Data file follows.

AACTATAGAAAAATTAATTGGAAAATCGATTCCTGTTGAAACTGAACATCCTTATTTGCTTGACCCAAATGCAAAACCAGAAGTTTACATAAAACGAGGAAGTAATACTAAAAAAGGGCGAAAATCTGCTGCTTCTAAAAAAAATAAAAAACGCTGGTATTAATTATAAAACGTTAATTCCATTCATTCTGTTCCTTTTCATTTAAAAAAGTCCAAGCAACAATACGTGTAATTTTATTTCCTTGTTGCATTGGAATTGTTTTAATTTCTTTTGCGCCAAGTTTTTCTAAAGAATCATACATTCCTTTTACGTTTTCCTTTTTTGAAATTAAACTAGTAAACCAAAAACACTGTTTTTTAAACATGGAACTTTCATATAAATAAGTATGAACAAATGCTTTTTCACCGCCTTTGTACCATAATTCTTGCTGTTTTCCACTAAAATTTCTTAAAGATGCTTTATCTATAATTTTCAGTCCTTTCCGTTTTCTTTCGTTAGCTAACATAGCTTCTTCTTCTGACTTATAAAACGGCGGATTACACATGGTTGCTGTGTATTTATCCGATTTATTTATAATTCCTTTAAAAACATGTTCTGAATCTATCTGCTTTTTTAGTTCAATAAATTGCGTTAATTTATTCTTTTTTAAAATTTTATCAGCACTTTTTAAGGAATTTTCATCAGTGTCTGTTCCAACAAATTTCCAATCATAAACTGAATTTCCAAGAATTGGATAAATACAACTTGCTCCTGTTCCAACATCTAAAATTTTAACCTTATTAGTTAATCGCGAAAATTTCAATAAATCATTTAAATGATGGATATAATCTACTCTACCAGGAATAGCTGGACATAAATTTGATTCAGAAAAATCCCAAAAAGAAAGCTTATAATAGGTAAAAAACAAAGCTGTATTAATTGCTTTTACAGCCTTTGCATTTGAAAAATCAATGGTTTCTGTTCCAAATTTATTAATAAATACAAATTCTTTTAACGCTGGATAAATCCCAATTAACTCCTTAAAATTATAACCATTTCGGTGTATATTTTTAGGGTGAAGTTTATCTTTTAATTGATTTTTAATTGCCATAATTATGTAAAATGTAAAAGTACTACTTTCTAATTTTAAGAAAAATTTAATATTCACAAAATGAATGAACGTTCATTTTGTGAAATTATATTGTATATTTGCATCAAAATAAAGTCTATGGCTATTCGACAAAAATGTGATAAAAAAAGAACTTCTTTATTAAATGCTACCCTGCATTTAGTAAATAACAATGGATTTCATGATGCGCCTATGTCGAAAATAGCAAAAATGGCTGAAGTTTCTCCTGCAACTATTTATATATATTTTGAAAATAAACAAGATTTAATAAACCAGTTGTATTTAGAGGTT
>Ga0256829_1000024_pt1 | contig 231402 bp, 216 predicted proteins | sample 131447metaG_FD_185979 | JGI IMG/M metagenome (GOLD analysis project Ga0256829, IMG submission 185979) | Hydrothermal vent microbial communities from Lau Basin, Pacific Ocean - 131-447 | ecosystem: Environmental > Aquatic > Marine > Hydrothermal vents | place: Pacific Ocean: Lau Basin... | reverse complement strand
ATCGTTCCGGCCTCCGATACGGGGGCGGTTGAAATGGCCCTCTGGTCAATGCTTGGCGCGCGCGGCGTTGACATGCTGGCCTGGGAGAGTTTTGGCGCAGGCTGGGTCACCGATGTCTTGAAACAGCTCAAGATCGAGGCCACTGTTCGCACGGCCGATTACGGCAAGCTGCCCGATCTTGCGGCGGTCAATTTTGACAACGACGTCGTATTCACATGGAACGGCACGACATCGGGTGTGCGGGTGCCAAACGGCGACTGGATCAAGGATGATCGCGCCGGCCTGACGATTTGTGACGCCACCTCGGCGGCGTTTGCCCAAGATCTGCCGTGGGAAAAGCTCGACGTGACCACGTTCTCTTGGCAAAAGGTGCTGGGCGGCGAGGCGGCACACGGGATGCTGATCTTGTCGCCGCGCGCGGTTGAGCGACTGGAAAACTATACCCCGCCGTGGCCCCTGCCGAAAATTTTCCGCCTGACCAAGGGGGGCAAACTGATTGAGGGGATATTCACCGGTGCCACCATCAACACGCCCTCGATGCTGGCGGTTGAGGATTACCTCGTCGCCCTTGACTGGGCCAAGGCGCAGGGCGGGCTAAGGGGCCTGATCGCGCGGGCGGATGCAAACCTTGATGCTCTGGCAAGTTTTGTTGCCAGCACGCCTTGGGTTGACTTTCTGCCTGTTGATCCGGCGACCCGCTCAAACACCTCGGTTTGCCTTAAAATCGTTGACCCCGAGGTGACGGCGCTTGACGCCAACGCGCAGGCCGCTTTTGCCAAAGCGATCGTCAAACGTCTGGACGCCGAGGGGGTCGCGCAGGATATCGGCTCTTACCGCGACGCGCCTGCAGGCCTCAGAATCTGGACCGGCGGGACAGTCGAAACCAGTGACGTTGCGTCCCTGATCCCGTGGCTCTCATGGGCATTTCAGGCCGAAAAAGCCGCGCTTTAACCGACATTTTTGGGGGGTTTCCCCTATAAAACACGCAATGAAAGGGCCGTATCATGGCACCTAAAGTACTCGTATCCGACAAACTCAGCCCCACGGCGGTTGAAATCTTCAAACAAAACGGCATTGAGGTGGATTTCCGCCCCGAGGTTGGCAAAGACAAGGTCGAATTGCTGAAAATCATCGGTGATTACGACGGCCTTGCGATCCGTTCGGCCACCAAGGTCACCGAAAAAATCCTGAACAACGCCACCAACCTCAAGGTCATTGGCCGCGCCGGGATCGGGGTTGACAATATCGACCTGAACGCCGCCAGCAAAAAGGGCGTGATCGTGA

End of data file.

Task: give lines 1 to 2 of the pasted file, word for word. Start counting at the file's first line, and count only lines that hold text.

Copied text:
AACTATAGAAAAATTAATTGGAAAATCGATTCCTGTTGAAACTGAACATCCTTATTTGCTTGACCCAAATGCAAAACCAGAAGTTTACATAAAACGAGGAAGTAATACTAAAAAAGGGCGAAAATCTGCTGCTTCTAAAAAAAATAAAAAACGCTGGTATTAATTATAAAACGTTAATTCCATTCATTCTGTTCCTTTTCATTTAAAAAAGTCCAAGCAACAATACGTGTAATTTTATTTCCTTGTTGCATTGGAATTGTTTTAATTTCTTTTGCGCCAAGTTTTTCTAAAGAATCATACATTCCTTTTACGTTTTCCTTTTTTGAAATTAAACTAGTAAACCAAAAACACTGTTTTTTAAACATGGAACTTTCATATAAATAAGTATGAACAAATGCTTTTTCACCGCCTTTGTACCATAATTCTTGCTGTTTTCCACTAAAATTTCTTAAAGATGCTTTATCTATAATTTTCAGTCCTTTCCGTTTTCTTTCGTTAGCTAACATAGCTTCTTCTTCTGACTTATAAAACGGCGGATTACACATGGTTGCTGTGTATTTATCCGATTTATTTATAATTCCTTTAAAAACATGTTCTGAATCTATCTGCTTTTTTAGTTCAATAAATTGCGTTAATTTATTCTTTTTTAAAATTTTATCAGCACTTTTTAAGGAATTTTCATCAGTGTCTGTTCCAACAAATTTCCAATCATAAACTGAATTTCCAAGAATTGGATAAATACAACTTGCTCCTGTTCCAACATCTAAAATTTTAACCTTATTAGTTAATCGCGAAAATTTCAATAAATCATTTAAATGATGGATATAATCTACTCTACCAGGAATAGCTGGACATAAATTTGATTCAGAAAAATCCCAAAAAGAAAGCTTATAATAGGTAAAAAACAAAGCTGTATTAATTGCTTTTACAGCCTTTGCATTTGAAAAATCAATGGTTTCTGTTCCAAATTTATTAATAAATACAAATTCTTTTAACGCTGGATAAATCCCAATTAACTCCTTAAAATTATAACCATTTCGGTGTATATTTTTAGGGTGAAGTTTATCTTTTAATTGATTTTTAATTGCCATAATTATGTAAAATGTAAAAGTACTACTTTCTAATTTTAAGAAAAATTTAATATTCACAAAATGAATGAACGTTCATTTTGTGAAATTATATTGTATATTTGCATCAAAATAAAGTCTATGGCTATTCGACAAAAATGTGATAAAAAAAGAACTTCTTTATTAAATGCTACCCTGCATTTAGTAAATAACAATGGATTTCATGATGCGCCTATGTCGAAAATAGCAAAAATGGCTGAAGTTTCTCCTGCAACTATTTATATATATTTTGAAAATAAACAAGATTTAATAAACCAGTTGTATTTAGAGGTT
>Ga0256829_1000024_pt1 | contig 231402 bp, 216 predicted proteins | sample 131447metaG_FD_185979 | JGI IMG/M metagenome (GOLD analysis project Ga0256829, IMG submission 185979) | Hydrothermal vent microbial communities from Lau Basin, Pacific Ocean - 131-447 | ecosystem: Environmental > Aquatic > Marine > Hydrothermal vents | place: Pacific Ocean: Lau Basin... | reverse complement strand